Wearing two hats at once can be uncomfortable, and it is probably not good for either hat. But while reading "All Governments Lie" -- here’s the review, by the way -- something else proved distracting. It appeared that almost none of Stone’s own work was still in print. And reading him is an education in itself. Any reporter or historian -- hell, any citizen -- can learn something from the example of Stone’s writing, with its wry skepticism, its willingness to consult specialized books and foreign newspapers, its keen eye for the telling fact that has been sunk in the vat of official waffle-batter.

Collections of his articles appeared in Vintage paperbacks some 30 years back, and are worth the effort to track down. But now, fortunately, we have The Best of I.F. Stone, a volume just issued by Public Affairs Books. The press was founded by the former I.F. Stone’s Weekly intern Peter Osnos, a senior fellow in media at the Century Foundation.

“Izzy was an iconoclast,” Osnos told me in a telephone interview. “He was skeptical, though not cynical. He had the capacity, in fact the urge, to take positions that confounded people. Sometimes he drove his friends crazy. But he wasn’t a bully, and I think that’s the important thing. A lot of debate today has a strong element of what I’ve come to think of as Stalinist vituperation -- and that’s on the left and the right. It’s not just that the other person is wrong, you know, but also stupid, ugly, and maybe a spy.”

There is plenty of irony and indignation in Stone’s work. “But he didn’t denounce in rage,” as Osnos puts it. "He said that to be human was to be guilty. He seemed to be working out of the great central European Jewish tradition that was both moral and intellectual. What made Izzy remarkable and unusual was that he had a scholar’s mind in a newspaper reporter’s body. He loved getting the story. He loved writing on deadline. But he combined a sense of the past with a sense of the moment. It was a very unusual combination.”

It also gave Stone a depth of vision that seems prophetic. "I like Myra's title for the biography," said Osnos. "But people should keep in mind the full quotation: 'All governments lie,' Izzy said, 'but disaster lies in wait for countries whose officials smoke the same hashish they give out.'"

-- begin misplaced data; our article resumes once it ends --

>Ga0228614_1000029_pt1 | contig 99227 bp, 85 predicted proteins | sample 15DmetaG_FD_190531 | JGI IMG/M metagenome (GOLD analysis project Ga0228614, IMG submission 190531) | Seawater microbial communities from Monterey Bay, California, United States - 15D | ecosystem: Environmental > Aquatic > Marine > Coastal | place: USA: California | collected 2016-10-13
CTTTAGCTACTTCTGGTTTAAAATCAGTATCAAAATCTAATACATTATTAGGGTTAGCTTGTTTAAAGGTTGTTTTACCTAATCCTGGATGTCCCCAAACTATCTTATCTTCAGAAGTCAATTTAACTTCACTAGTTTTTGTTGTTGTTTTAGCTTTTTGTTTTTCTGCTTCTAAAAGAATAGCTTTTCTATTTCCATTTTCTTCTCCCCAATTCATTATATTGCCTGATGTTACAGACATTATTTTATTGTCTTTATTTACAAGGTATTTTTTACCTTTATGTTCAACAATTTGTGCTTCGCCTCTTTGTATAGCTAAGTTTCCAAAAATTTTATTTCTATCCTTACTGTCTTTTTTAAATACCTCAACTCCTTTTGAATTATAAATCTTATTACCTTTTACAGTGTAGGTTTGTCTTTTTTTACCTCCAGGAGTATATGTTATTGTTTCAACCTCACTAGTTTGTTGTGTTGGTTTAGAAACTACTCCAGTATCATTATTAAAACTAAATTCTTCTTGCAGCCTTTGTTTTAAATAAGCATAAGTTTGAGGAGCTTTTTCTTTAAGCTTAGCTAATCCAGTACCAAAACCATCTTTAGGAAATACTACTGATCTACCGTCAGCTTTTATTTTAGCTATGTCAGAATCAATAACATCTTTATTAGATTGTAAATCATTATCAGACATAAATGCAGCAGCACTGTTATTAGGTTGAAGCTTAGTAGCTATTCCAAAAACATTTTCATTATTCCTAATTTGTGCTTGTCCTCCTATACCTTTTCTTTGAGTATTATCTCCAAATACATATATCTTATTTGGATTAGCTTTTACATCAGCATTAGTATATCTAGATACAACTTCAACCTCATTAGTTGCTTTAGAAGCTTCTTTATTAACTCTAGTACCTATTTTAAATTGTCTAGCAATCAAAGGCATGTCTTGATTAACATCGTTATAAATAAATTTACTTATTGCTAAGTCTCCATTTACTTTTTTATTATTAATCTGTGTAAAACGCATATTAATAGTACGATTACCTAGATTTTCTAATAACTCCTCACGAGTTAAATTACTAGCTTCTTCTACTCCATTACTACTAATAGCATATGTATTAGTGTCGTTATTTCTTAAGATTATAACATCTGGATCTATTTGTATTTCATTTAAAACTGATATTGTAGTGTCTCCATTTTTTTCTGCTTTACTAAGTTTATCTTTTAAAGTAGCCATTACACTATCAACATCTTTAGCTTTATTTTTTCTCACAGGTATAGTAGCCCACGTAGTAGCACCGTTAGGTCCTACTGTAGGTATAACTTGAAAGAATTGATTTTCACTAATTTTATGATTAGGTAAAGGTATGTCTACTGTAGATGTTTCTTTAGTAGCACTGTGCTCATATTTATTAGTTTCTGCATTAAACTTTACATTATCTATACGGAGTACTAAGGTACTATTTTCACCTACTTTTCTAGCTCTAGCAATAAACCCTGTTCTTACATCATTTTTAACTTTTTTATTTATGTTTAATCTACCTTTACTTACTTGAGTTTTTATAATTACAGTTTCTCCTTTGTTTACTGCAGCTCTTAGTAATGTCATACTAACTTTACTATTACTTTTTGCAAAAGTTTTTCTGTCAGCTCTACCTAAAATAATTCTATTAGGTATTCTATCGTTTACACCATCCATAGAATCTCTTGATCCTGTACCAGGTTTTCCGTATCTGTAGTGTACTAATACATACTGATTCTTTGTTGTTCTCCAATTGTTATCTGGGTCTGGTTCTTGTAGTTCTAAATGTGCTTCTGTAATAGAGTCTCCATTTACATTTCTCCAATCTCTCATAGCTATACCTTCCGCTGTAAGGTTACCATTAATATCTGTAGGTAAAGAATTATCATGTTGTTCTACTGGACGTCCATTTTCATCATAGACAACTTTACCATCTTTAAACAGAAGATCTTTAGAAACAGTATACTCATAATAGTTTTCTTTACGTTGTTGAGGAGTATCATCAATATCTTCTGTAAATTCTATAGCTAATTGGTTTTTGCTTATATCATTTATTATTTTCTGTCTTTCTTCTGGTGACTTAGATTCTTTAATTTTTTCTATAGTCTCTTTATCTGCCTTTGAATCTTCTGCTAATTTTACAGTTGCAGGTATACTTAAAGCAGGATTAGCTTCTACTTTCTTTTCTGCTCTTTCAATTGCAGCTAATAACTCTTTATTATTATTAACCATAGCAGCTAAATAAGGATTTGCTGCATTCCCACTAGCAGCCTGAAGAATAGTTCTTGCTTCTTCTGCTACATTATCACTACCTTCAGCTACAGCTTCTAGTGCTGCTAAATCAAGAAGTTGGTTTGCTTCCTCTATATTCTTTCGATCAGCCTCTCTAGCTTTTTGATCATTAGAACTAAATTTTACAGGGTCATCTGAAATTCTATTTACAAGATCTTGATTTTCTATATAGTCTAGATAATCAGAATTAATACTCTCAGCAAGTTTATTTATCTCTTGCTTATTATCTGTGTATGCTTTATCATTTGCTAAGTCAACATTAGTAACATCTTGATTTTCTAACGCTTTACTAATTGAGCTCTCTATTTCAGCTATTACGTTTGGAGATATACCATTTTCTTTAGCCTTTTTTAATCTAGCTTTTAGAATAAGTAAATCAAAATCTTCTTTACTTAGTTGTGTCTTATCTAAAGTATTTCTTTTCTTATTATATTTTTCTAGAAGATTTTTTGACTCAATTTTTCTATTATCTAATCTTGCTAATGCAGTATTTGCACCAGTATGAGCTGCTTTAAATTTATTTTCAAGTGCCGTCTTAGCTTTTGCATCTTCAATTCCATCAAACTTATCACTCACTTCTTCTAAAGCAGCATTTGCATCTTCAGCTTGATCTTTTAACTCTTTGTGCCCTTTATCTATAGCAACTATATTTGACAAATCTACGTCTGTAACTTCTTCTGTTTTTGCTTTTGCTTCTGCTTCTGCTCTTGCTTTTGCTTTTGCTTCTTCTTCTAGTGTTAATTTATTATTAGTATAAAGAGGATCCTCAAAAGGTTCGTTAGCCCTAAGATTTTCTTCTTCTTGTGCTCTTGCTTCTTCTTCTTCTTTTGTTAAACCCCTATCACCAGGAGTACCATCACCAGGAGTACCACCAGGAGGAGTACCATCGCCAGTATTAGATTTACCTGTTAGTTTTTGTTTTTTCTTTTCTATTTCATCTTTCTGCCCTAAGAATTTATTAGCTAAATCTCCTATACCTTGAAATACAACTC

As an antidote to my own growing tendency to idolize the man, it made sense at one point to track down what has become a rather notorious item: the article often called his tribute to Joseph Stalin. It ran following the dictator’s death in March 1953. Stone had started publishing his weekly newsletter just a few weeks earlier. I went to the library in search of the original text. The article itself was easy enough to find, because it ran on the front page.

It is also available in The Best of I.F. Stone. So henceforth there is no excuse at all for yanking things out of context –  which, it seems, has been a routine practice in quoting this article. My expectation, based on those accounts, was to find that Stone had published something akin to, say, W.E.B. DuBois’s rather nauseating gush of pablum about Stalin at the time. (The full text is not available online, but representative excerpts are available here.)

Well, it isn’t. Certainly his comments show too much skepticism about the reports of Soviet concentration camps, which were accurate. But in calling the dictator “one of the giant figures of our time” and a “great leader,” Stone was simply echoing the tones of Allied propaganda a decade earlier. “After all,” he wrote, “it is fortunate for America that when Stalin’s regime met the ultimate test of war, it did not collapse like the Czar’s.” If it had, “the war against the Axis would have lasted a lot longer and cost a great many more American lives....”

Stone attributed the regime’s brutality to the history and culture that had spawned it -- and he quoted the Christian philosopher Nicholai Berdyaev, “the wisest of the anti-Communist Russian emigres of our generation,” to bolster the claim. Nothing in Stone’s so-called “tribute” suggests that he accepted Stalin’s doctrines as the key to world politics. But he recognized that its influence was a fact of life

“This is a movement,” he wrote, “with a philosophy comparable to the great religions in its capacity to evoke devotion, and based on certain economic realities which give it a constructive function. It has proved itself capable of industrializing Russia and opening new vistas to its masses, and this is its appeal to similar areas in Asia. This is a challenge that can only be met by peaceful competition, for only in peace can the West preserve what it has to offer, and that is the tradition of individual liberty and free thought.”

A few pages later in The Best of I.F. Stone, you can read an account of visiting Moscow following Krushchev’s famous “de-Stalinization” speech. The visiting journalist tells Soviet citizens that the “thaw” will mean nothing if they don’t acquire the right of habeas corpus. Fifty years have passed. There must be people who can read that passage now without tears in their eyes. But given the news lately, I am not one of them.